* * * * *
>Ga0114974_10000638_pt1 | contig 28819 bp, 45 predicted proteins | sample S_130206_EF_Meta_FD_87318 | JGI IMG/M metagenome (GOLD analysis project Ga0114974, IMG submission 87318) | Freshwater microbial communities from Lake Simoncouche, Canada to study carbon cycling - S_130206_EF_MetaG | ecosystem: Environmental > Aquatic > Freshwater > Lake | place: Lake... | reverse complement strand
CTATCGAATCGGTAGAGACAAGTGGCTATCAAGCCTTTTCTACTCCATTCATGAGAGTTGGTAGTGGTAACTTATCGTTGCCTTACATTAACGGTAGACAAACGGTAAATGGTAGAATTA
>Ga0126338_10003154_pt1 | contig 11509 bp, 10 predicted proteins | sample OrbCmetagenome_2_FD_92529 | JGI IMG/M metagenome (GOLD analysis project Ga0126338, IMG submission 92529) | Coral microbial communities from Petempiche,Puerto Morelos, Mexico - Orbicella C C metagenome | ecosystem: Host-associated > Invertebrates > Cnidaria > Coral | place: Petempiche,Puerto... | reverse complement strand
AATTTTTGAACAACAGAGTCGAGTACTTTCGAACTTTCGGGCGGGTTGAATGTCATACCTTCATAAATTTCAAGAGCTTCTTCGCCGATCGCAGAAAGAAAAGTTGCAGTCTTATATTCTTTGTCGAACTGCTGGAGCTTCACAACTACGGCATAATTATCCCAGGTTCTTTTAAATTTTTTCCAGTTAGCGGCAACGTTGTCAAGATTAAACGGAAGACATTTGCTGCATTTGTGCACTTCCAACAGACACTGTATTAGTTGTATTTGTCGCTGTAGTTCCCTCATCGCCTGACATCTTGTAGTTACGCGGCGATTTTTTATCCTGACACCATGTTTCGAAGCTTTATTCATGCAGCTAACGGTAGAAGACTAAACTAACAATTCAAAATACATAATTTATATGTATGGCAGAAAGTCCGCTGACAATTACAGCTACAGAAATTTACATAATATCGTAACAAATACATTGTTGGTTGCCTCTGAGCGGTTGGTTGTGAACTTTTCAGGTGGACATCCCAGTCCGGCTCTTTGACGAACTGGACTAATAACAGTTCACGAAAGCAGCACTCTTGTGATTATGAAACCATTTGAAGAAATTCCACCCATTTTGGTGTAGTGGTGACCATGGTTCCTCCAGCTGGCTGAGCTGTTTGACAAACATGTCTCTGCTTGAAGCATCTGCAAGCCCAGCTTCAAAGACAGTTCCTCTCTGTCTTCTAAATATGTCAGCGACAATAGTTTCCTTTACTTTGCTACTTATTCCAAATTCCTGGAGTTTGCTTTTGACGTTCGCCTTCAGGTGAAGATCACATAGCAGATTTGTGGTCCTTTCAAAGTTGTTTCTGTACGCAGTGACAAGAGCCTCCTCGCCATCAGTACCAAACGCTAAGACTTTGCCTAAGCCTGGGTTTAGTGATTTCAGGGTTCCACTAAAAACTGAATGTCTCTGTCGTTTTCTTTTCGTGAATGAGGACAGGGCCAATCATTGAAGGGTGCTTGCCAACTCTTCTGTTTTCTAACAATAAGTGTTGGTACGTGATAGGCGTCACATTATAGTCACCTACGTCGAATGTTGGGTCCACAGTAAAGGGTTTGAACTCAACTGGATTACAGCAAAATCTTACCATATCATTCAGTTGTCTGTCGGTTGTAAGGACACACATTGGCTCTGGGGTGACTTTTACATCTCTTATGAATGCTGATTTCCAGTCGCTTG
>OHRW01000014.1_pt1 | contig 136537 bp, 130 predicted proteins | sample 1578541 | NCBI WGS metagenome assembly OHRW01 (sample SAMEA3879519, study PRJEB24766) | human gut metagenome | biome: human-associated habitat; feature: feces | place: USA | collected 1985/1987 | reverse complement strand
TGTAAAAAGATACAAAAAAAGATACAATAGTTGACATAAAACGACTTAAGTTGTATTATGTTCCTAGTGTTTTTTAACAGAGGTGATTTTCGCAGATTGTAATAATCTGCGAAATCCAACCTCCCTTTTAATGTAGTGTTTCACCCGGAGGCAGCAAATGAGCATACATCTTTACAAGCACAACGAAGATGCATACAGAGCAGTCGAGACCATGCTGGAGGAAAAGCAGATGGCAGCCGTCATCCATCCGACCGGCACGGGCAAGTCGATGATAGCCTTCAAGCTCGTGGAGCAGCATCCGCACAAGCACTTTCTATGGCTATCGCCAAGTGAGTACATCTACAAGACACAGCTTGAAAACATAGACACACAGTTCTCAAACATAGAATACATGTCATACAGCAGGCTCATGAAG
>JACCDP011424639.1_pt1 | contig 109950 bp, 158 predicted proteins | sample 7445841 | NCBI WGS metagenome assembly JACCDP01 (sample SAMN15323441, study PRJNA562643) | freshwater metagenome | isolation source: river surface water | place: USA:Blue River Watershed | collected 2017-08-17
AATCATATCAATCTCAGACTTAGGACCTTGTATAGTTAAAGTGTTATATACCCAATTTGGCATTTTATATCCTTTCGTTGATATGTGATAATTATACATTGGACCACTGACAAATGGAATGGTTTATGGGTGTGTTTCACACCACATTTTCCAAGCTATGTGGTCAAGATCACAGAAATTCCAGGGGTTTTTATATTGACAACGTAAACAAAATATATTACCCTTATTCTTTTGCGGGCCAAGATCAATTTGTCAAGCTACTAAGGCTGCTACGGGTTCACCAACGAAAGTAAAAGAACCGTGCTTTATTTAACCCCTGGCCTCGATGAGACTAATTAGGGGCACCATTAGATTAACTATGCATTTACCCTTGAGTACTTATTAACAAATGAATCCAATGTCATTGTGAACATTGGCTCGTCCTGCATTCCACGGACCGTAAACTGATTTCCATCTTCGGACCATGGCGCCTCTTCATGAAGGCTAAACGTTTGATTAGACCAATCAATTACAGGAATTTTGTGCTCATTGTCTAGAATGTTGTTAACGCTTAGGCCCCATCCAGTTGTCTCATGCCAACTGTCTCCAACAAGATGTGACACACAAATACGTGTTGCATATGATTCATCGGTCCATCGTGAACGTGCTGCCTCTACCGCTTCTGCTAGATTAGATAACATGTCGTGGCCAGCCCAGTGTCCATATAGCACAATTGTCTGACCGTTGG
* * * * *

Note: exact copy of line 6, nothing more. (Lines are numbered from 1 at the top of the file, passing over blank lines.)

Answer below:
TGTAAAAAGATACAAAAAAAGATACAATAGTTGACATAAAACGACTTAAGTTGTATTATGTTCCTAGTGTTTTTTAACAGAGGTGATTTTCGCAGATTGTAATAATCTGCGAAATCCAACCTCCCTTTTAATGTAGTGTTTCACCCGGAGGCAGCAAATGAGCATACATCTTTACAAGCACAACGAAGATGCATACAGAGCAGTCGAGACCATGCTGGAGGAAAAGCAGATGGCAGCCGTCATCCATCCGACCGGCACGGGCAAGTCGATGATAGCCTTCAAGCTCGTGGAGCAGCATCCGCACAAGCACTTTCTATGGCTATCGCCAAGTGAGTACATCTACAAGACACAGCTTGAAAACATAGACACACAGTTCTCAAACATAGAATACATGTCATACAGCAGGCTCATGAAG